Worthingtons Solicitors discuss the Employment Equality (Sexual Orientation) Regulations introduced in 2003 to prohibit discrimination on the grounds of sexual orientation.
The Employment Equality (Sexual Orientation) Regulations were introduced in 2003 to prohibit discrimination on the grounds of an individual’s sexual orientation. The legislation reflects strongly the existing ant-discrimination laws and has resulted in a plethora of cases. Most notably a recent decision by an Employment Tribunal in Glasgow where an employer was ordered to pay £118,000.00 by way of compensation to a former employee.
Mr Ditton, who is a homosexual, obtained the role of area sales manager with CP Publishing in June 2005. His role involved selling advertising space and managing a team of two sales staff. His salary was to be around £85,000 per annum, depending on achieved sales.
Almost immediately after stating employment one of the directors of the Company made offensive comments about his sexual orientation, using rhyming slang to suggest he was “bent” and called him a “wee poof”. He also undermined him in front of staff and often adopted an aggressive and sarcastic tone towards him. On the 6th July 2005 after only two days of carrying out his duties following an initial period of training, Mr Ditton was telephoned by the recruitment agent who had arranged his interview with the company and told that he was being dismissed because the publishing company thought he was not “psychologically balanced”. Mr Ditton tried to find out if he would receive wages for the eight days that he had worked but was unsuccessful. As a result of his dismissal, Mr Ditton suffered depression and low self-esteem and his alcohol consumption increased.
In July and September 2005, Mr Ditton sent grievances to the Company but it failed to follow the statutory procedures and arrange a meeting as required by law. Mr Ditton issued proceedings for unfair dismissal on the grounds of sexual orientation, harassment on the grounds of sexual orientation, unlawful deduction from wages and breach of contract for the Company’s failure to reimburse him for expenses. The Company was prevented from taking part in the proceedings as it did not enter a response to the claim.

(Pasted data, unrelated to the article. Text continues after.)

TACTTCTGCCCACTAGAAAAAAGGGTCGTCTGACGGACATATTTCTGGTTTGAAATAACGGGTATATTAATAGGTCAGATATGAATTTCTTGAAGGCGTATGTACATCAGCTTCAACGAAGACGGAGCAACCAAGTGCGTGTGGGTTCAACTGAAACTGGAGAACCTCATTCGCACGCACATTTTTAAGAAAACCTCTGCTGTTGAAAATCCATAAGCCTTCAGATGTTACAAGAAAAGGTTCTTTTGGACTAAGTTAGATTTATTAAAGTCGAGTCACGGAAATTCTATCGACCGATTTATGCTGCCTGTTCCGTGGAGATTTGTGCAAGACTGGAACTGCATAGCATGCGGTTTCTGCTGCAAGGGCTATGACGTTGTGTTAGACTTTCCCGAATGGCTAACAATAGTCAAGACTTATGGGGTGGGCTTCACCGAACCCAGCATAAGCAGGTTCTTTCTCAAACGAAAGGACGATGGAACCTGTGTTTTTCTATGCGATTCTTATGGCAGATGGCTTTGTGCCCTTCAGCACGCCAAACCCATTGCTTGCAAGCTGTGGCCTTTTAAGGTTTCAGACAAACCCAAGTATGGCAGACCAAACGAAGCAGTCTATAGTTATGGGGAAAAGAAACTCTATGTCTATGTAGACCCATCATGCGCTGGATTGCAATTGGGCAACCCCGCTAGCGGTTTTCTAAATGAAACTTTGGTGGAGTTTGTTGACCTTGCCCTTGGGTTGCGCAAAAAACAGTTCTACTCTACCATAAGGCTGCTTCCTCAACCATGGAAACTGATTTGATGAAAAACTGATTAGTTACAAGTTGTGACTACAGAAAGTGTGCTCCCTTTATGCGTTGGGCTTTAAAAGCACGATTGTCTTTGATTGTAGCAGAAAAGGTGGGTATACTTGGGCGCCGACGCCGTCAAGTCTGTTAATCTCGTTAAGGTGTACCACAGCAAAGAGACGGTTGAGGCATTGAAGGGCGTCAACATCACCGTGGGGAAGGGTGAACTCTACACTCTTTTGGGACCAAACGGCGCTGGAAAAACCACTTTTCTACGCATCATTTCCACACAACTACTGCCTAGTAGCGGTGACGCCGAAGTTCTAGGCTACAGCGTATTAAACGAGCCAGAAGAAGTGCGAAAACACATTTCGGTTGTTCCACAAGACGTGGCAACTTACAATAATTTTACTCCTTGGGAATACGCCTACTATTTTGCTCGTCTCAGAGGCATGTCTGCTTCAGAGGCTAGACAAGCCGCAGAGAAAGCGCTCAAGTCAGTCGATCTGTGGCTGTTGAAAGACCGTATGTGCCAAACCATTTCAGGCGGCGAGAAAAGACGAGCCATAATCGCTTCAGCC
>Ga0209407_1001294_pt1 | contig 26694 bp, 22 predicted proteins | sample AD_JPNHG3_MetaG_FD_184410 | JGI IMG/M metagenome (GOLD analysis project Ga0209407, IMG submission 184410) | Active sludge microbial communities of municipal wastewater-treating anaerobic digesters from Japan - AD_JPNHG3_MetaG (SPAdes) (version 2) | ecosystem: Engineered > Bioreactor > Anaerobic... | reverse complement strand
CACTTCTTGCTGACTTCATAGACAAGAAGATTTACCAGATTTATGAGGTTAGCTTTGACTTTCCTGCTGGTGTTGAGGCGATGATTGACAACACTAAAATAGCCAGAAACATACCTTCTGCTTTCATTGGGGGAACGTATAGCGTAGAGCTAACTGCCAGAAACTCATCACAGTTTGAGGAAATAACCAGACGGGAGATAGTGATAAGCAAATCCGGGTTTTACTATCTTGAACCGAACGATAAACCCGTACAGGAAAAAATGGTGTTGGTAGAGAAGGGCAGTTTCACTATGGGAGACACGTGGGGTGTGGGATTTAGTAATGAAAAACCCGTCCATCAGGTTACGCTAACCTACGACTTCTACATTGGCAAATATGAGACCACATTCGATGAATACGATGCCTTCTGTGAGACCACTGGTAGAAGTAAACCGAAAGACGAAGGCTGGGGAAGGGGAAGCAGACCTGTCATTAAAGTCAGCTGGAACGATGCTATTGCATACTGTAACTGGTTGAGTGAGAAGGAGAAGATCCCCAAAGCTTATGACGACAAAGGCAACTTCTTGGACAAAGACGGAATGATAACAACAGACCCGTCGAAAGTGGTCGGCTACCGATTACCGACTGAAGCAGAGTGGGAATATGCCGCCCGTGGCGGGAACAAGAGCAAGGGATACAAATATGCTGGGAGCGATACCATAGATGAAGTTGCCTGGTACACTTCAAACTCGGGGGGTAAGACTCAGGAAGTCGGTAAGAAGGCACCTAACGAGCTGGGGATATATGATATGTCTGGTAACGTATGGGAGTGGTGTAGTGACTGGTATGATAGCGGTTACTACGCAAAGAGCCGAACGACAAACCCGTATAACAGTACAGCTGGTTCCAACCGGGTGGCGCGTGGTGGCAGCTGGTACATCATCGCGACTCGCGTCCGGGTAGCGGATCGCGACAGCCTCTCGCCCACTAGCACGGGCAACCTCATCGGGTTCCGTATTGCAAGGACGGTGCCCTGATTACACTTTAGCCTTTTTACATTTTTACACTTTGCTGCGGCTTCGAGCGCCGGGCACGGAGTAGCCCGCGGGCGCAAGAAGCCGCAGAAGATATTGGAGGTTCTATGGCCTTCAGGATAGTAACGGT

The Tribunal upheld all his complaints stating that “it was in no doubt that Mr Ditton’s sexual orientation had been the reason for his treatment at the hands of CP Publishing”. The reason it had put forward for his dismissal that he was not “psychologically balanced” was unsupported by the evidence and inherently humiliating. The Tribunal found that the employer’s attitude towards Mr Ditton had “been one of apparent malice and contempt” which resulted in him suffering from depression for 18 months, impacting on his ability to work and his social life. The Tribunal awarded a just over £118,000 with £26,000 of this amount for failure to comply with the statutory procedures in dismissing him and failure to follow the statutory procedures in relation to the grievance. In considering what uplift to award the Tribunal took into consideration the fact that Mr Ditton had only been employed for 8 days
This is clearly a lesson in “how not to treat an employee” and the Company will, no doubt, appreciate how costly this lesson has been. Employer’s should always seek appropriate advice prior to taking action to ensure that they comply with their legal obligations and avoid the expense of tribunal proceedings.
Maxine Orr is a Partner with Worthingtons Solicitors specialising in employment law.